Apple delivers inadequate response to iPhone 4 reception problems

Apple has finally come out with a public statement about iPhone reception problems, and it's the kind of non-apology apology that politicians give out when they're caught making outrageously offensive comments about a major ethnic group.

In a letter posted to its Web site this morning, Apple says its iPhone 4 doesn't really have reception problems. The problem, says Apple, is with the formula the iPhone firmware uses to calculate the number of bars of reception it should display -- the company was "stunned" to find the formula is "totally wrong."

Many times, the formula displayed two more bars than it should have displayed. "For example, we sometimes display 4 bars when we should be displaying as few as 2 bars. Users observing a drop of several bars when they grip their iPhone in a certain way are most likely in an area with very weak signal strength, but they don’t know it because we are erroneously displaying 4 or 5 bars."

In other words, the problem isn't that the iPhone only gets a small number of bars of reception in some places. The problem is that it showed 4- or 5-bar signals in some places. Those 4- and 5-bar signals weren't real.

Apple plans to fix the problem in a free software update to be delivered in weeks for the iPhone 4, iPhone 3GS, and iPhone 3G. The update won't actually change signal strength, it just changes how the bars are displayed.

Important questions unanswered

The letter from Apple has a couple of problems. One is that it doesn't answer all the important questions. "[W]hy has this problem in bar calculation only come up now and not previously if it has been in practice for two years already?" writes Ars Technica's Jacqui Cheng. "Furthermore, Apple's statement doesn't address the very real issue of handsets losing up to 24dB of signal strength from simple bridging two of the phone's antennas—which is either a serious hardware flaw or another error in how the phone detunes its antennas."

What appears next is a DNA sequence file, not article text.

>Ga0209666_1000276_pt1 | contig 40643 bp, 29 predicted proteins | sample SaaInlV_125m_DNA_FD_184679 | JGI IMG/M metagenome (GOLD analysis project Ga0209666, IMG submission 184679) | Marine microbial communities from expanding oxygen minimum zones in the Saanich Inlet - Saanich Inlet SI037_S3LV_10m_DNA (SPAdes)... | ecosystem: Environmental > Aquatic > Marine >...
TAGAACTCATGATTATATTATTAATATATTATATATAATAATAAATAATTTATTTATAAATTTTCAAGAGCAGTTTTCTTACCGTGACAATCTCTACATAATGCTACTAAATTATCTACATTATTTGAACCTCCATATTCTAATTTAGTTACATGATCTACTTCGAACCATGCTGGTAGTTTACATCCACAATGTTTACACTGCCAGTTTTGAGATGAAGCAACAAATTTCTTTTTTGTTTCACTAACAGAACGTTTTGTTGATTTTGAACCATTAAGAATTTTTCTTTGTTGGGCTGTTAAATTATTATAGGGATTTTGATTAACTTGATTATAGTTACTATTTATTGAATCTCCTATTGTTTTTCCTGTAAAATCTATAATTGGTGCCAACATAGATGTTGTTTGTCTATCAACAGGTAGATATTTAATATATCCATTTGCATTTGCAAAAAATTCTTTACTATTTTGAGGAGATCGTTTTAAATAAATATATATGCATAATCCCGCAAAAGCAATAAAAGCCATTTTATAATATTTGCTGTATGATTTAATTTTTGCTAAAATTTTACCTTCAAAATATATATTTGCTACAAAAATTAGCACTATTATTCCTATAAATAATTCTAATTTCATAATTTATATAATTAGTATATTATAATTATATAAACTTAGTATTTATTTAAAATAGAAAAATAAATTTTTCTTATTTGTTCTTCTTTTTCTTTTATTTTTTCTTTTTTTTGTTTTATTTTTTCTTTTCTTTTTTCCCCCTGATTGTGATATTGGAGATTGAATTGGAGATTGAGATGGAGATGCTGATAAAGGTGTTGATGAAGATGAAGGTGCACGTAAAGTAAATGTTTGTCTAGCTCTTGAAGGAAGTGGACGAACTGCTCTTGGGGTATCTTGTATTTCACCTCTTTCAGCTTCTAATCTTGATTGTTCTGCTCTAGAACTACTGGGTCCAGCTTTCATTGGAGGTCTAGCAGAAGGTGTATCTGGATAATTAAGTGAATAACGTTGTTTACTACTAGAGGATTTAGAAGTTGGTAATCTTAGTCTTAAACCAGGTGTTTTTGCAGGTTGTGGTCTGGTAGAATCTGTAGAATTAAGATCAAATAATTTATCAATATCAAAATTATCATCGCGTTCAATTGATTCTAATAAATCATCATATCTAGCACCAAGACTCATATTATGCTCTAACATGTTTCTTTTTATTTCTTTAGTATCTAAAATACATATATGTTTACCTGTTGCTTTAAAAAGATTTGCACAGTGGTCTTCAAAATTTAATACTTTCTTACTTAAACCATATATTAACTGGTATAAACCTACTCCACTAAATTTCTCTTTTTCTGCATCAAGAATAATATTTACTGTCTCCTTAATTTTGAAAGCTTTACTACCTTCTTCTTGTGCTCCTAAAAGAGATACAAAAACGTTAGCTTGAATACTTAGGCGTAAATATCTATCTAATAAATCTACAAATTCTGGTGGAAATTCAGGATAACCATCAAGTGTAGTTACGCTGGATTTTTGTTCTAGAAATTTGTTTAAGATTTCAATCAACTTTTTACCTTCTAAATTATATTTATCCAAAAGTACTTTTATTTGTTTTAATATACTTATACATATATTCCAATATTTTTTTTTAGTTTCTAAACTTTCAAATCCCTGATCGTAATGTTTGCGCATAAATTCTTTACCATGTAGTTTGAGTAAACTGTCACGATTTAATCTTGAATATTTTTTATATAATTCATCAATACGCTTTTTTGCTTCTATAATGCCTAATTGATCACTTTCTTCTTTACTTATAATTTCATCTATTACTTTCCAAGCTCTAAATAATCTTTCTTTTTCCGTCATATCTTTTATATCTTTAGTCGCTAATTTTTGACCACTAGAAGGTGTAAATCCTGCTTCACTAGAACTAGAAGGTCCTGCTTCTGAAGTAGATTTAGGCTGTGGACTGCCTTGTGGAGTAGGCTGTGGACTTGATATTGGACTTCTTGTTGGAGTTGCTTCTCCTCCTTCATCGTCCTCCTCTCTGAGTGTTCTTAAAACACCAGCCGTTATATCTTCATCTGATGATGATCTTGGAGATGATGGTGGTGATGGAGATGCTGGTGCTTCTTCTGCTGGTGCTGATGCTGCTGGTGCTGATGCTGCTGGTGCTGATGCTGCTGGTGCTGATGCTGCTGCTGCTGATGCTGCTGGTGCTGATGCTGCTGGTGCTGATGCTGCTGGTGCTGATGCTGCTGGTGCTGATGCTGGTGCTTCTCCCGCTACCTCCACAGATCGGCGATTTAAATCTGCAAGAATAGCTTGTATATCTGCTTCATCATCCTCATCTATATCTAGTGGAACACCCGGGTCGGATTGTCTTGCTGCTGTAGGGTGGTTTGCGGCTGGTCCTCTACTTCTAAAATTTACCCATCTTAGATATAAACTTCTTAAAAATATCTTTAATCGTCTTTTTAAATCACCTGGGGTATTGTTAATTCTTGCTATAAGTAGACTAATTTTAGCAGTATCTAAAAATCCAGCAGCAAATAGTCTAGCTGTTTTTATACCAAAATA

According to credible tests, the iPhone 4 isn't just having a software problem where it sometimes displays too many bars. It actually loses signal when you touch the lower left edge.

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On the other hand, early reviewers say that the iPhone 4 actually gets much better reception than its predecessors. It's "two steps forward, one step back design," writes Daring Fireball's John Gruber, in a funny, satirical post titled, "Translation From Apple’s Unique Dialect of PR-Speak to English of the ‘Letter From Apple Regarding iPhone 4.’"

Gruber writes in Apple's voice, and adds that the iPhone design is "maybe more like three steps forward, because this thing is faster at downloading, 10 times faster at uploading, and most importantly is better at not dropping calls with a weak signal. But, yes, there’s that one step back, wherein it can suffer from unintended attenuation when you bridge the lower-left antenna gap with your skin, and frankly, we’re a little pissed that this one step back is getting all the attention."

Apple concludes its letter -- the real letter, not Gruber's satire -- with a promise that appears, at first, to make the problem all better. But the promise turns out to be deceptive.

Apple says: "As a reminder, if you are not fully satisfied, you can return your undamaged iPhone to any Apple Retail Store or the online Apple Store within 30 days of purchase for a full refund."

Not all it appears to be

Well great! I thought when reading that. If you don't like your iPhone, you can get your money back. What are people so angry about?

But it turns out Apple's promise of a "full refund" is rubbish, it's mushmouthed corporate-speak. In plain English, a full refund is when you get all your money back. But that's not what happens with the iPhone 4; according to the company's refund policy, they'll charge you a 10% "restocking fee," and, if you had your iPhone shipped to you, you're out the cost of shipping.

I have a query in to Apple to confirm that their refund policy applies here; I'm not holding my breath waiting for a reply.

Apple needs to do better in straightening out this problem.

Mitch Wagner

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is a freelance technology journalist and social media strategist.

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